Divorce rates are growing because there are not enough resources for muslims who are in the pre-marital stages. Two scenarios exist 1) revert muslim without a family to assist 2) born muslim with un-cooperative/meddlesome parents. I have recently gone through scenario 1 and therefore can speak more candidly here. This being said, let me touch briefly on what I have seen as regards scenario 2 from a sisters perspective. Sisters I know who are born muslim and speak of pre-marriage processes complain of parents who make choosing a spouse who truly fits them very difficult indeed. Among the difficulties that parents create in choosing a spouse include race/culture and income level. These are the two things that born muslim sisters talk about–they are literally the only things on their mind. Can they find someone who their parents and family will not reject based on racial and cultural biases and prejudices, and is the brother they are looking at rich enough? In my mind, it is obvious from here why there would be a high rate of divorce among muslims who marry based on the pressures they feel from their family to marry the richest most well bred man they can find despite if his deen/akhlaq is horrible, despite if the two are totally and completely different/not-compatable–most the time compatibility isn’t even taken into account if the two requirements of money and acceptable lineage are met. So is it any surprise that when young muslim women are pressured into marriages based on such superficial qualities that there are problems that lead to divorce? No it is not surprising. This brings me to the other scenario, my scenario–the revert sister without much help scenario. I am married alhamdullilah but honestly in the last 6 months I cannot even count on my fingers the number of times I both thought to myself and expressed aloud to my husband that I made a mistake in marrying him and that I think we should divorce. I feel this way a lot, and I have felt it since the second I got married. I didn’t have any support while I was in the process of choosing my spouse–not from my wali (the imam of my masjid), who was reluctant to say the least and very unavailable as I searched for more information, for words of wisdom, for advice, for real emotional support and back up as I stood on the cliff of what would be the rest of my life. My husband was VERY determined to gain my hand in marriage, I turned him down twice, and only on his third proposal did I reluctantly accept. I fold under pressure. I still think that if I had a proper wali, some muslim parents maybe, or even a very concerned and supportive friend, I would not have married my husband. There just wasn’t any help out there for me. The brothers and sisters I did receive advice from basically said either if he’s a good brother just go for it, if he makes lots of money just go for it, if he’s american just go for it. Yeah. Not very helpful. I understand the hadith about how we should marry for religion so I went for the fact that event hough my husband is not rich or American he is reputed to be a good muslim. I wish I would have spent more time in meetings getting to know him, asking more questions, making more istikhara, asking for more references, asking to meet his family, asking about his family and his family dynamic, about his childhood, asking and talking more, discussing values and wants and needs in a relationship, about our pasts, I wish so many more things could have happened while I was in the premarital phase–but they didn’t and alhamdullilah of course everything is a test. But seeing as I frequently have to talk myself down from calling the sheikh about divorce, I can pretty much attest to the fact that without community support, and increased support from local imams who ACTUALLY care about the future wellbeing of who they marry, without increased awareness of what makes people compatible, without more dialogue between the brother and sister about important issues including sex, then marriages will continue to end in divorce. I think that this is the only way to help both scenarios, both the revert muslim and the born muslim–both so desperately need increased community support. Through programs that can educate individuals as well as families, programs that offer assistance to brothers and sisters BEFORE they even get married–pre marital counseling, and Imams who actually care about the people they wed. I do not think it’s ok for Imams to perform nikah without going through extensive interview processes with each person to ensure that they feel right about the decision, to ensure that they are indeed a good match for the other person, to ensure that the marriage they are initiating is a success. Being a revert muslim I must say that the worst part of my new life is the utter failure of the so called ummah. We are supposed to be the most tight knit community on the face of the planet, but I have never felt more alone in my life. Muslim marriages will continue to fail if we cannot create systems of support for our brothers and sisters in the premarital stages as well as the marriage itself. Like now….why am I even typing here? It’s because I have no body to turn to, and that is so wrong, and I think it’s obvious why people are divorcing right and left and that’s because our ummah is so disunited–a marriage is just a cell of the larger societal organism–if our ummah has no unity then it’s very obvious to see that our marriages will end in disunion as well. May Allah SWT guide us all. Amin.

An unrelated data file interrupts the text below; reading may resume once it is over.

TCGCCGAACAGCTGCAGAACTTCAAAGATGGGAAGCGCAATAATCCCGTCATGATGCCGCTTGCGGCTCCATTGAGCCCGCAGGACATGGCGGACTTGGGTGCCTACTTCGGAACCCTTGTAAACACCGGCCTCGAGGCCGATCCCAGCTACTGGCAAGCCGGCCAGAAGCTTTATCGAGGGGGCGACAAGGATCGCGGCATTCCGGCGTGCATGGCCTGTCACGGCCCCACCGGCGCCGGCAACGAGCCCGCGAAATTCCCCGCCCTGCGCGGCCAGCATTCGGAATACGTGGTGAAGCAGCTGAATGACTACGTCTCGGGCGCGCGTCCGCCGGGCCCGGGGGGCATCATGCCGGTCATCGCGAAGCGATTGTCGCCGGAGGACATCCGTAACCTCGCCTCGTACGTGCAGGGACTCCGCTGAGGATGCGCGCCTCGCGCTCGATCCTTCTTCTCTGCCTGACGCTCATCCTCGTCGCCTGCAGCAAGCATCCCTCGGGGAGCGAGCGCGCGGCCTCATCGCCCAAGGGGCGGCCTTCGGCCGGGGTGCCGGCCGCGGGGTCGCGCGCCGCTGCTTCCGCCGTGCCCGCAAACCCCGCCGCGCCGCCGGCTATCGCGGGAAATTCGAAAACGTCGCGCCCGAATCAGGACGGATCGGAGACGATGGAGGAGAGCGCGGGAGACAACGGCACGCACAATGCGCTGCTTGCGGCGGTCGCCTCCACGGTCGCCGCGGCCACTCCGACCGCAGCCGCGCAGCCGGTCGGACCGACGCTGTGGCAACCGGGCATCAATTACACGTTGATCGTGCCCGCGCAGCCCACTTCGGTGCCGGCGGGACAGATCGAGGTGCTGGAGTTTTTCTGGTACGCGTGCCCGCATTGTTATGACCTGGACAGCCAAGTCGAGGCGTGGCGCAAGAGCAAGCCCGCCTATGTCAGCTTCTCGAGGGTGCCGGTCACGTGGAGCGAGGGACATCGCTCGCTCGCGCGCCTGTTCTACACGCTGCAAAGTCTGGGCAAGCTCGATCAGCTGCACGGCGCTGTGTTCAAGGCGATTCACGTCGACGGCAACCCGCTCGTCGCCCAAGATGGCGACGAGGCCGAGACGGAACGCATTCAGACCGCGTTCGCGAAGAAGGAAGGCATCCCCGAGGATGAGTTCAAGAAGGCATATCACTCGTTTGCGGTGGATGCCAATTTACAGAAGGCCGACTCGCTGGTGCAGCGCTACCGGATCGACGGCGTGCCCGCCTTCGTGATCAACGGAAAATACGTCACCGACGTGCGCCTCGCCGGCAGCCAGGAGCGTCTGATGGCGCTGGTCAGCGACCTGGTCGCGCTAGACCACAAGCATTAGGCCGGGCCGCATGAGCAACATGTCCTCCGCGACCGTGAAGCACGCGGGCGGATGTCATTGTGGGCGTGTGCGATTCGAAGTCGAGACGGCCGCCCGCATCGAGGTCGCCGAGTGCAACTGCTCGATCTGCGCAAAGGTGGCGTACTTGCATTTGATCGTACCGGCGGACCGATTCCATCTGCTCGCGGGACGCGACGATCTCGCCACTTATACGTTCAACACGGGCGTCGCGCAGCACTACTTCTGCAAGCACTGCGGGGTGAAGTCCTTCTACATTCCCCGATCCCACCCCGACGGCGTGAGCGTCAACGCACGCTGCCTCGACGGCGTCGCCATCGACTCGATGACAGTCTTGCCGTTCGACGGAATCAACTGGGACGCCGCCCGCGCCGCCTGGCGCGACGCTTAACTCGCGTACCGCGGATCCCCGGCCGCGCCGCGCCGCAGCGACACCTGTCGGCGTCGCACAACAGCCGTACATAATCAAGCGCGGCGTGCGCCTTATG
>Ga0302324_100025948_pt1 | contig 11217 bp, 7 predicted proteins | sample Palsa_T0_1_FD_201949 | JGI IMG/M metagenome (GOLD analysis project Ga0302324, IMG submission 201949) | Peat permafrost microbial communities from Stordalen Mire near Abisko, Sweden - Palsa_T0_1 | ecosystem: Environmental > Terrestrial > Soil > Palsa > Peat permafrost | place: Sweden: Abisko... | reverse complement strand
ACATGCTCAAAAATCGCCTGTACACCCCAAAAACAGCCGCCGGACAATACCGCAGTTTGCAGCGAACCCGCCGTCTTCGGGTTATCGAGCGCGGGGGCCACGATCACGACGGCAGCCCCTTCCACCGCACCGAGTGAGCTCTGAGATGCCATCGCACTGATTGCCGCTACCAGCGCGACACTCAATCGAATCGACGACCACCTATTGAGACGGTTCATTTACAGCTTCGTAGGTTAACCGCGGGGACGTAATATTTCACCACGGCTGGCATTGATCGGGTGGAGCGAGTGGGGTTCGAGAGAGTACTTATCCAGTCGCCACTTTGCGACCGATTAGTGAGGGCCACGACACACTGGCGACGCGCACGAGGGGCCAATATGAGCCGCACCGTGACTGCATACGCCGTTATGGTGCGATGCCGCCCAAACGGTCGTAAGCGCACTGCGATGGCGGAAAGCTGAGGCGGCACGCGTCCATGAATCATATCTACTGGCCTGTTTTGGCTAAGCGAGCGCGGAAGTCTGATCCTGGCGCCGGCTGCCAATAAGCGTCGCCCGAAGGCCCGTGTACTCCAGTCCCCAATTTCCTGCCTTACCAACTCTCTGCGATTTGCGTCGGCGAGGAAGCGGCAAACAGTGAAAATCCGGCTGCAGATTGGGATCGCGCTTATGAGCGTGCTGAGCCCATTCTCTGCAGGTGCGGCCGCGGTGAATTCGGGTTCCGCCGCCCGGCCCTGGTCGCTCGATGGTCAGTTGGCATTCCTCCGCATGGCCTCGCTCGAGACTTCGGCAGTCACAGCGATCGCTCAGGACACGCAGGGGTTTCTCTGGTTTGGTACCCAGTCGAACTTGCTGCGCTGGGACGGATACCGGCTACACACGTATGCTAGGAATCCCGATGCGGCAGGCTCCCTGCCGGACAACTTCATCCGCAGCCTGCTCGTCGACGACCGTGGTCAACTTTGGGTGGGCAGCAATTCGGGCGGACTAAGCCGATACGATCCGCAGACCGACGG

4. siahus says:

    Muslims are just like other religious or ethnic groups and have the same issues, problems and hangups. So it is not fair to pint fingers at them, as if the “non muslims” are any better at their marriages. I recently ended a long distance relationship last week with a guy almost 12 years older than me (his wife dies from cancer 2 years ago), who I met online and he came three times to meet me and my guardian (my mother passed away in Feb) and my dad lives overseas. The guy had promised me all that I was looking for in a muslim marital relationship and then asked for a prenup and I agreed but the terms of his prenup though not bad, were giving me the bare minimum that I would have gotten if we had stuck to US laws. I was still OK with that, as he has 2 kids and I have none. However, when he brought up that I should consider giving all I have to them in my will when I die, it was just too much and in really bad tastse for me. It was as if he wanted a working wife who would support herself AND give her stuff to his kids, when Islamically they cannot inherit from me! MAYBE if we had married and the kids were good to me, I could have gifted them something. AND he also wanted me to give them the portion I would inherit from him if he died before me. Such greed was a huge turn off from someone who told me he wanted to marry me bec I was a good practicing muslimah! Hence I decided not to go thru with this arrangement and we broke up. his kids are adult and the older is a wealthy banker and his wife 15 yrs younger than me earns more than me! His younger son decided to drop out of college and hangs out at home. And I am 12 years younger and in better health – only Allah knows who will die first – but he was SO desperate to continue providing for them that he neglected that he had a duty towards providing me with somethings too. H wanted to live 2 weeks per month with his drop out son, who he was pampering with new sports cars and maxing out his credit cards and exotic vacations, bec he did not want the kid to feel “sad”. Alhumdolillah that I got saved from this marriage.